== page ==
How many degree want to become a doctor?
Hai! I am keerthana .I want become a doctor .I want to do brief study related to human brain. What degree should I choose for that? #doctor #teaching #teacher #nursing #professor #nurse #hospital #training
I do not completely understand what you are asking so I will answer without much detail and once we can narrow down what you want to study, I can answer a little bit better, I hope that is okay. If you are wanting to become a Physician (MD), then you must go to medical school. In order to do that (this is a simplified explanation of the path, so do not think this includes all that you must do, this is a small sample to give you an idea):
1. Graduate High School (As I know you already understand)
2. Attend a four year university (what I mean is, not a community college or junior college, at least not taking a majority of your credits there)
3. In that university, obtain a bachelor's degree. The misconception among medical school candidates is that, "you MUST get some type of a biology or biochemistry degree in undergraduate work." That is not the case, if you look up any medical school (and I am speaking about the US since that is where I am from and what I understand), they will mention classes that you MUST take in order to be able to apply to medical school. These classes are called, "prerequisites." These classes include, but are not limited to, Biology I, Microbiology, Physics I, Physics II, Anatomy, Physiology, Organic Chemistry I, Organic Chemistry II, Biochemistry I, and many others. You will see, and you can look this up on the school websites, that you are not required to have a specific degree, but you must take specific classes. I hope this makes sense, please let me know if it does not.
4. When you graduate with your Bachelor's degree (or when you are about to graduate), you begin applying to medical schools. This is an EXTREMELY lengthy and expensive process. The average number of schools applicants apply to is around 7 or 8.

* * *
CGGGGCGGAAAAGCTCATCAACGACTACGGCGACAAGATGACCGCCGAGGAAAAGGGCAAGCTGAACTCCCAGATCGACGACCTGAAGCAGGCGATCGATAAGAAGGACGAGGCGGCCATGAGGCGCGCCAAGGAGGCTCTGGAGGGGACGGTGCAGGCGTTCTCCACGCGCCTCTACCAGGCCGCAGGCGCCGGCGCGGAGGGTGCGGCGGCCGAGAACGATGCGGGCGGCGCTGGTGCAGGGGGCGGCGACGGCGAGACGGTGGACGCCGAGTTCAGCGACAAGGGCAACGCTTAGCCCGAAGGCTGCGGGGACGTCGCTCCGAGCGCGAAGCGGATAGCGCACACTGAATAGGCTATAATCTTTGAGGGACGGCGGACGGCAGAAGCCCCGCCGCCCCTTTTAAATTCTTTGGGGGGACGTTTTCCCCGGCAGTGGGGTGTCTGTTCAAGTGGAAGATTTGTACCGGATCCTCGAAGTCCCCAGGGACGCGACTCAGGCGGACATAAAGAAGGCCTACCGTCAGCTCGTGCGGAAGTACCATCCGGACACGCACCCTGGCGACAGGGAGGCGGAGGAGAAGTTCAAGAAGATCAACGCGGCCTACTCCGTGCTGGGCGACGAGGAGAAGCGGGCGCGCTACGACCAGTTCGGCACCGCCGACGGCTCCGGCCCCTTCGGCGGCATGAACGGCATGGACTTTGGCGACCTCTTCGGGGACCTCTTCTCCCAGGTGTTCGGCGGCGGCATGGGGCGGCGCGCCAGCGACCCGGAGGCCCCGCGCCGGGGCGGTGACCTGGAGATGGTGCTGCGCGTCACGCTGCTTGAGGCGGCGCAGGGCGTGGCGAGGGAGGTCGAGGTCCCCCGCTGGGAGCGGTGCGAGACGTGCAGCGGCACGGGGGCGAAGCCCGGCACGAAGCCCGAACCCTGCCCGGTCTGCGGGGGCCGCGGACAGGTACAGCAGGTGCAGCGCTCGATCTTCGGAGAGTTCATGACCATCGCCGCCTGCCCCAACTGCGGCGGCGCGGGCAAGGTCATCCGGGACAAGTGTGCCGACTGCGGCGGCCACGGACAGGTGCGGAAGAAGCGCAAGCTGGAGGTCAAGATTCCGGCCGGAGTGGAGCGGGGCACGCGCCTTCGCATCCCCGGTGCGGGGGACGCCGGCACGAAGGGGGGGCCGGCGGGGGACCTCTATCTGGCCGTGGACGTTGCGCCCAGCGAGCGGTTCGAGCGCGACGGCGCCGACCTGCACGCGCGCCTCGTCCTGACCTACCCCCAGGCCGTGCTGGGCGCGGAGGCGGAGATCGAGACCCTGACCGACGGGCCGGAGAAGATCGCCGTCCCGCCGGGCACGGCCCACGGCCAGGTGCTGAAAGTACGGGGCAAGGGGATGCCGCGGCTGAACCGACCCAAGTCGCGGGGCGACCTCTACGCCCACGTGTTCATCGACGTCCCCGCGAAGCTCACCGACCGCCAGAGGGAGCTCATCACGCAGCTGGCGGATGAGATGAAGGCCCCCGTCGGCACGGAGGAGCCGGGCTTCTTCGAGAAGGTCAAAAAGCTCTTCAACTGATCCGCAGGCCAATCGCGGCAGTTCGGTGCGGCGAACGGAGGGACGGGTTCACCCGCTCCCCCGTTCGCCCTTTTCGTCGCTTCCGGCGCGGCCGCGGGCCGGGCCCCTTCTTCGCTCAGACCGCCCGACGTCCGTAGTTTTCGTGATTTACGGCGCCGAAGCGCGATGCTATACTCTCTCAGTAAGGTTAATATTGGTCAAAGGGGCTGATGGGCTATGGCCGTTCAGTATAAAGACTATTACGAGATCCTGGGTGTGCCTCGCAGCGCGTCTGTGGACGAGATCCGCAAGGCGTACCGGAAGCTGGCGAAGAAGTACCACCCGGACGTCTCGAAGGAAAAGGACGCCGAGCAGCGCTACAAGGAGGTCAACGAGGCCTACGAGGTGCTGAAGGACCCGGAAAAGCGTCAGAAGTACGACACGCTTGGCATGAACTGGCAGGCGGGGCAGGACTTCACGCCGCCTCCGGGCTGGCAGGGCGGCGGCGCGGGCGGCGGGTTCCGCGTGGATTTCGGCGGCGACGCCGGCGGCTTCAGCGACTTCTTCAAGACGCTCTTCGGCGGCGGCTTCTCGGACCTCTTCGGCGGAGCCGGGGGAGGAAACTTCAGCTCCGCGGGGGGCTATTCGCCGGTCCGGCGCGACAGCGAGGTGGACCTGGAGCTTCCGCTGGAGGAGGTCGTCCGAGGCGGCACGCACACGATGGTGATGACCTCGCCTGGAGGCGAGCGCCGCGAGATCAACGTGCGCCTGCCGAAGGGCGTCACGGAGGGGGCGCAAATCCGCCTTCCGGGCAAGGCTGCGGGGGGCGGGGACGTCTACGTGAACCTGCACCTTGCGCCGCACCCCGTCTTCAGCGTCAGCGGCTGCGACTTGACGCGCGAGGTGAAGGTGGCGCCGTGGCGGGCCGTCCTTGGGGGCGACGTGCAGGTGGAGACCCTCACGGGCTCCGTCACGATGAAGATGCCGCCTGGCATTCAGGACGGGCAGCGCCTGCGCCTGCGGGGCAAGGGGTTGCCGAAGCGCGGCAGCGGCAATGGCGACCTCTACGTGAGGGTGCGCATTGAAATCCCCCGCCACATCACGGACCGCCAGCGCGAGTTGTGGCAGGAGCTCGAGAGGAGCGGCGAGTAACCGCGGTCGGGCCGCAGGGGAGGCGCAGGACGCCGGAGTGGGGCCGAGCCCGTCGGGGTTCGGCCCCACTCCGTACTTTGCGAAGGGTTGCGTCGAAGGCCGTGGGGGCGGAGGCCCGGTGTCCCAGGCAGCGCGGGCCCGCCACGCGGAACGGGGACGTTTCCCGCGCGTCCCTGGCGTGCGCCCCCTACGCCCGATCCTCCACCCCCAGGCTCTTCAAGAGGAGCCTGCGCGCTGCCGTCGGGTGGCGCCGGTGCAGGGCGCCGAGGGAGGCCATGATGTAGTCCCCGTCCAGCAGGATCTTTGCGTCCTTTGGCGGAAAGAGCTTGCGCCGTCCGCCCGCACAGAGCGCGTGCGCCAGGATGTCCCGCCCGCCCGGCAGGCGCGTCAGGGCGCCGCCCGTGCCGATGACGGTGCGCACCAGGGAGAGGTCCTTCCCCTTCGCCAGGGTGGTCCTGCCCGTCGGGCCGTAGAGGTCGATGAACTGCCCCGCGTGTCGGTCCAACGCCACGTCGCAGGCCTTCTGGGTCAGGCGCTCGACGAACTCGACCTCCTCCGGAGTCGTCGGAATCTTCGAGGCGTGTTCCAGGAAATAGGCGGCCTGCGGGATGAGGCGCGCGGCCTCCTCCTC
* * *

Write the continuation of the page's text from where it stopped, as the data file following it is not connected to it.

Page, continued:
5. Prior to any of those schools even considering you for admission, you must take the MCAT. This stands for Medical College Admission Test, and this is REQUIRED to apply to medical school. This is a test that basically tests to see how well you understand your undergraduate studies, how well you learn information, and how well you take standardized tests. This is a VERY VERY difficult test and takes several hours to complete and is on a time limit.
6. Once all of these things are complete, you will get a reply from medical schools on whether you are denied admission, or if they are interested. If they are interested, many schools ask that you submit something called a Secondary Application. Medical schools are extremely competitive and they get many many qualified applicants. This secondary application process helps them narrow down the pool of applicants even further.
7. After all that, if they are STILL interested in you, they will extend an interview offer to you. That is another process I won't get into. If they STILL like you after the interview, you may be offered admission to their program.
Once you are in the program, you attend for four years and obtain your medical degree. In order to be allowed to practice in the US, once you obtain your medical degree, you must perform something called a Residency Program. These usually last 4 years and require many many hours per week (no more than 100 per week if I am understanding correctly) under the close instruction of experienced Physicians. You are allowed to treat patients under their supervision and scrutiny. Once this four year residency is up, then you may take the state licensing exam. Once you pass that, congratulations, you're a doctor!
If you wish to be a Psychiatrist (A physician that specializes in mental illness and some neurological issues as well), you do the same thing I listed above with an ADDITIONAL few years of study to specialize in Psychiatry. The same thing is true of a neurologist (studies brain science and anatomy and nerves throughout the body).
If you wish to be a Psychologist and strictly study brain and behavior, the path is much different (There is a difference between a Psychiatrist and a Psychologist). I hope I answered more questions than I created. If you have any other questions, please feel free to ask. The path is a very very difficult one, but well rewarded!
I think what you trying to say is Neurosurgeon, So to become a Neurosurgeon, you'll need to be able to communicate. You going to need four years of science, for example biology, and chemistry. You will also need to math to calculate your patients dosage. You will also need to study a lot because this career requires a lot of studying, but in the end I think it will be worth it.